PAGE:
After the liberation from South Africa in 1990, an
equality policy was introduced, but Namibia is still one of
the world's most unequal countries in terms of income
distribution. Particularly large is the difference between
those living in the capital Windhoek and the population of
Ovamboland in the north. Poverty has fallen sharply in
recent years. In 2010, 24 percent of the population lived
below US $ 1.25 a day. At the same time, the richest tenth
of the population controlled more than half of the country's
About 1/3 of the population is in need of food
assistance. However, most (90 percent) have access to clean
water. In the United Nations Development Index (HDI) 2014,
Namibia is ranked 126 out of 188 countries and is thus
estimated to have achieved medium-high development.
Namibia has been hit hard by the HIV/AIDS epidemic,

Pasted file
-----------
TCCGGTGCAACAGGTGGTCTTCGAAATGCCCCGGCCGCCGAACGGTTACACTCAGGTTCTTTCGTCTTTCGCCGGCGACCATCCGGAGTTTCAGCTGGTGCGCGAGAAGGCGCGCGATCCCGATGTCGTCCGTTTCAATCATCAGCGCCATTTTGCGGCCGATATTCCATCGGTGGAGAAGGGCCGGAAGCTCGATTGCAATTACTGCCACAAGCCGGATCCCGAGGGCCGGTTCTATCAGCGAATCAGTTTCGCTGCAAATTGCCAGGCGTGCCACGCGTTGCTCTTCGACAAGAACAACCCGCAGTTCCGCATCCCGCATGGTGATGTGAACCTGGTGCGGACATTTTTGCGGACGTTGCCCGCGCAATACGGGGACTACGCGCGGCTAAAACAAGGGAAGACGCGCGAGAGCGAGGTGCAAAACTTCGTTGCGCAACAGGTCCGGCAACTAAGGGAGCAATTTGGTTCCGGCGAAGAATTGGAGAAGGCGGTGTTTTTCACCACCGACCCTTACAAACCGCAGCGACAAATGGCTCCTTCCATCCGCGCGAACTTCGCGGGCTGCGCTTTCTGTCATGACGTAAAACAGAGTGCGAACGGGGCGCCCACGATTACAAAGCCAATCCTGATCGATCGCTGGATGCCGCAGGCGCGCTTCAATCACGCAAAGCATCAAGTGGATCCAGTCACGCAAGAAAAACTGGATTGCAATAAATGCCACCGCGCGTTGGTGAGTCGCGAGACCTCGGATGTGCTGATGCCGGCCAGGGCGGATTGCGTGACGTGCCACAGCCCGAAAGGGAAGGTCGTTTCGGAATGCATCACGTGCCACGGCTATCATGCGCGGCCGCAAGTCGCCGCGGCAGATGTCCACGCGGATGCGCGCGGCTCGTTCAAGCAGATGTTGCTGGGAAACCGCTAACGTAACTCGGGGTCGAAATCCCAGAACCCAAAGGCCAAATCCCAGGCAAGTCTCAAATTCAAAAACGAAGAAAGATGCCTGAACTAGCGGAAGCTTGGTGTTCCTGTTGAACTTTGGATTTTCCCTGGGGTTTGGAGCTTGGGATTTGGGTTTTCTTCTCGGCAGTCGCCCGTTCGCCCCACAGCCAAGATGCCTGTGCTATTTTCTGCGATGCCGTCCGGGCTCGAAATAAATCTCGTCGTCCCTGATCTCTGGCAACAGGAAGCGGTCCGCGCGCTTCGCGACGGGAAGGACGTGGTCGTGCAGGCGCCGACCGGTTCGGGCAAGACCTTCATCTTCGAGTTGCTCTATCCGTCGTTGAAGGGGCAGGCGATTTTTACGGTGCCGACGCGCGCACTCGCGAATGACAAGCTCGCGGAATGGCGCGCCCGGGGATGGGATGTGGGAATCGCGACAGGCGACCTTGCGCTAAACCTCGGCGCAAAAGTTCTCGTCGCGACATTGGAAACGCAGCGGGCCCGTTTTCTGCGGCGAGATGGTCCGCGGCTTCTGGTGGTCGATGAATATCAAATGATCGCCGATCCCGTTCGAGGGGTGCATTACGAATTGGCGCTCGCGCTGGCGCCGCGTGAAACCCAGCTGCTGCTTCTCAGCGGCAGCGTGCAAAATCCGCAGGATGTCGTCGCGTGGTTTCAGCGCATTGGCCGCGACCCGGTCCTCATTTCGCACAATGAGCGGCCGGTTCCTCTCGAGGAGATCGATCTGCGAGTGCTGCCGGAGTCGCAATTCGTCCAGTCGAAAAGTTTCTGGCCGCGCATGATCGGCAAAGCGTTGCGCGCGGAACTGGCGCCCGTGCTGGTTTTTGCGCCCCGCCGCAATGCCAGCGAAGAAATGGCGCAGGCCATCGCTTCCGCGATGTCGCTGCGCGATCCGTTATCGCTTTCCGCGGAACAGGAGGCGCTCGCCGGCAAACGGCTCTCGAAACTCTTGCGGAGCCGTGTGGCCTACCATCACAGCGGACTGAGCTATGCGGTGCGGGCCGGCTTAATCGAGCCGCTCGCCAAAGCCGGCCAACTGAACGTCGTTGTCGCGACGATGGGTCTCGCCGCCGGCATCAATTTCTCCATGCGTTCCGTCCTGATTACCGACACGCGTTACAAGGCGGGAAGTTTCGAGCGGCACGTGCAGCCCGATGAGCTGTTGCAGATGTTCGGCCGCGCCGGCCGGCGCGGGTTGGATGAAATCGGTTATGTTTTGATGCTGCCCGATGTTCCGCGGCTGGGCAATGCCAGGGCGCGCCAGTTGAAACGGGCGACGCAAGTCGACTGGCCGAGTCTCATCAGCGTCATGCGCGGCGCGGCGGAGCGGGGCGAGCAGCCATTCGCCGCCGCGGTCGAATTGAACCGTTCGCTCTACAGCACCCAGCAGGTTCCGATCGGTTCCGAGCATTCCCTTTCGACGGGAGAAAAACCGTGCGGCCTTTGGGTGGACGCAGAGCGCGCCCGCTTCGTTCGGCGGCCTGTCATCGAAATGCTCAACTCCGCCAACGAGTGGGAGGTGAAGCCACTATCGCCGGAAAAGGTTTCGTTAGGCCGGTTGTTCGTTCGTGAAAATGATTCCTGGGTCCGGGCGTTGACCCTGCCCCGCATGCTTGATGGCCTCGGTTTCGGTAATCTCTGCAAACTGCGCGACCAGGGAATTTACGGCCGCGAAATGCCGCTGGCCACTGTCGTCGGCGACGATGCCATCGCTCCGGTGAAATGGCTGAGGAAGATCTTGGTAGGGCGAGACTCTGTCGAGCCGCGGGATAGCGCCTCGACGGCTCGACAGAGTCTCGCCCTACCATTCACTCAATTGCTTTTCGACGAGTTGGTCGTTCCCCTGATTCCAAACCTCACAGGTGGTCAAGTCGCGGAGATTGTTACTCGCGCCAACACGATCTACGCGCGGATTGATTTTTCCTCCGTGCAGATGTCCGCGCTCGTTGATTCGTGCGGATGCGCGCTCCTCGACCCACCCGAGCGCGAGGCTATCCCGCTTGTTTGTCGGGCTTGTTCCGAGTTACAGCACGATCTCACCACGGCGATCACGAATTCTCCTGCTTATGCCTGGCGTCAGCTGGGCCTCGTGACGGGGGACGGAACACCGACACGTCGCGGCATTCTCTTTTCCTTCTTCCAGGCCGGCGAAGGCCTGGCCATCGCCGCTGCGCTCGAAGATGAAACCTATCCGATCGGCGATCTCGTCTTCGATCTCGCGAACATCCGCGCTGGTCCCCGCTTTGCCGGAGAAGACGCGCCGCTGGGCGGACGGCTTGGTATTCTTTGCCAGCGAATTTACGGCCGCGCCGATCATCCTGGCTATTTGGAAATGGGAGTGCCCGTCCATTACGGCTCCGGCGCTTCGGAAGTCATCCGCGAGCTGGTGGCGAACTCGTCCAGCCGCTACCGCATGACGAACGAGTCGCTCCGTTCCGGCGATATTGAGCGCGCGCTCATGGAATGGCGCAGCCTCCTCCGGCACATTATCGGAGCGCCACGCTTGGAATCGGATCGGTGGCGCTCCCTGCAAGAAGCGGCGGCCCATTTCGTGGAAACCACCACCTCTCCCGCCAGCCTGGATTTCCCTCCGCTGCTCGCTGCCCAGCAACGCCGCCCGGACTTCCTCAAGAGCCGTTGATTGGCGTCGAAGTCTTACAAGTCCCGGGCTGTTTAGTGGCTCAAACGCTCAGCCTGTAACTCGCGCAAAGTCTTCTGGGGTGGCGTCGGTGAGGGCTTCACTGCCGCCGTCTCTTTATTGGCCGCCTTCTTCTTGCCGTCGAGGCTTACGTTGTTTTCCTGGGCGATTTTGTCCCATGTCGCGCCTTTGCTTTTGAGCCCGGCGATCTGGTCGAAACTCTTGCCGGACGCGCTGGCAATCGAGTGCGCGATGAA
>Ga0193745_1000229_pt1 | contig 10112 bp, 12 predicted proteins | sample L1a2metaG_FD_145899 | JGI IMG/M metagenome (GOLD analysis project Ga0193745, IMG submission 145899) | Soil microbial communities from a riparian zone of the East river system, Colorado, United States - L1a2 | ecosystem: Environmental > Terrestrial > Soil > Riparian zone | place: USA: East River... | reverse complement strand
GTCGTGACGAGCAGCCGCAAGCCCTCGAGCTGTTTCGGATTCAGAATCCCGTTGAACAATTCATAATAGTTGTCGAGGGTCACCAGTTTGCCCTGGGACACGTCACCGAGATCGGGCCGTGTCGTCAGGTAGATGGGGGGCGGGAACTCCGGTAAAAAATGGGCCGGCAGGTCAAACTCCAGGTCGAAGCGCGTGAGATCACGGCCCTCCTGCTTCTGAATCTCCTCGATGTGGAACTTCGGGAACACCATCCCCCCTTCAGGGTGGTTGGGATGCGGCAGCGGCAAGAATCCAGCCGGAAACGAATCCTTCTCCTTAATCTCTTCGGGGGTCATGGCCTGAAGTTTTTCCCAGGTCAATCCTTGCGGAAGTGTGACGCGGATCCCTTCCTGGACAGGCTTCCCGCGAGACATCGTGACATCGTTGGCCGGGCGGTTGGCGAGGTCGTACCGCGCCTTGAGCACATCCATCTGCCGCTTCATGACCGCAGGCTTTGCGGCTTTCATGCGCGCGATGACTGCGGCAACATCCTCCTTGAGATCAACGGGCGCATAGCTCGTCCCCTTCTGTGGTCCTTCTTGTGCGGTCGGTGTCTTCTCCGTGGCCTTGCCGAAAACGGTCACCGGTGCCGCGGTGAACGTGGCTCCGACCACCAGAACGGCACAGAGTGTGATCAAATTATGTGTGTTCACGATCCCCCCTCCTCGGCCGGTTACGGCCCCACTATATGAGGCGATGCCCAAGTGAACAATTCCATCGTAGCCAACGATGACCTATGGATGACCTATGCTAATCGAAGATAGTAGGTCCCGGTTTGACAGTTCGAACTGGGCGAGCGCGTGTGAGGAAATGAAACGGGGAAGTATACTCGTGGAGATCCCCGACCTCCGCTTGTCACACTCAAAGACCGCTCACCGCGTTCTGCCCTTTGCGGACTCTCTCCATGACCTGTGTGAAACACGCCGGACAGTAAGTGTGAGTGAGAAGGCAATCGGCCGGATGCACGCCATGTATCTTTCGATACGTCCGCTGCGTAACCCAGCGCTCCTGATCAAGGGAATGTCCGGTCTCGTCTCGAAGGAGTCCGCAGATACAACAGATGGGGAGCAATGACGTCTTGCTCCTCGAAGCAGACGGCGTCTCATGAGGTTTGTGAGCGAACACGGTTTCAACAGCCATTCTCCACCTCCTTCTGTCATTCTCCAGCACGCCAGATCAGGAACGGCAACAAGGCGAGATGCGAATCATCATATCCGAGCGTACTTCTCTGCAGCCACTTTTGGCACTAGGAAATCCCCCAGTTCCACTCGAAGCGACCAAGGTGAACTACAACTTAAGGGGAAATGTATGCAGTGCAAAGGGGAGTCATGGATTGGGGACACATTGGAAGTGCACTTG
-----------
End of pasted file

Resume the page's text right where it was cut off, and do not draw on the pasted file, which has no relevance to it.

just like most other countries in southern Africa; 13
percent of the population aged 15–49 are estimated to be
infected (2009). Nevertheless, the average life expectancy
is clearly higher than in other countries in the region.
Several other social indicators also show that the country
is better than the averages that apply to developing
countries in sub-Saharan Africa.
Qualified help is available in just over 80 percent of
births. Maternal mortality is estimated at 130 per 100,000
births and the number of births per woman is 3.1 (2012). Visit AbbreviationFinder to see the definitions of NAM and acronym for Namibia.
In addition to education, health care is the largest item
in public spending: 12 percent (2009). There are 27 hospital
beds (2009) and four doctors (2007) per 10,000 residents,
which is high figures for the region.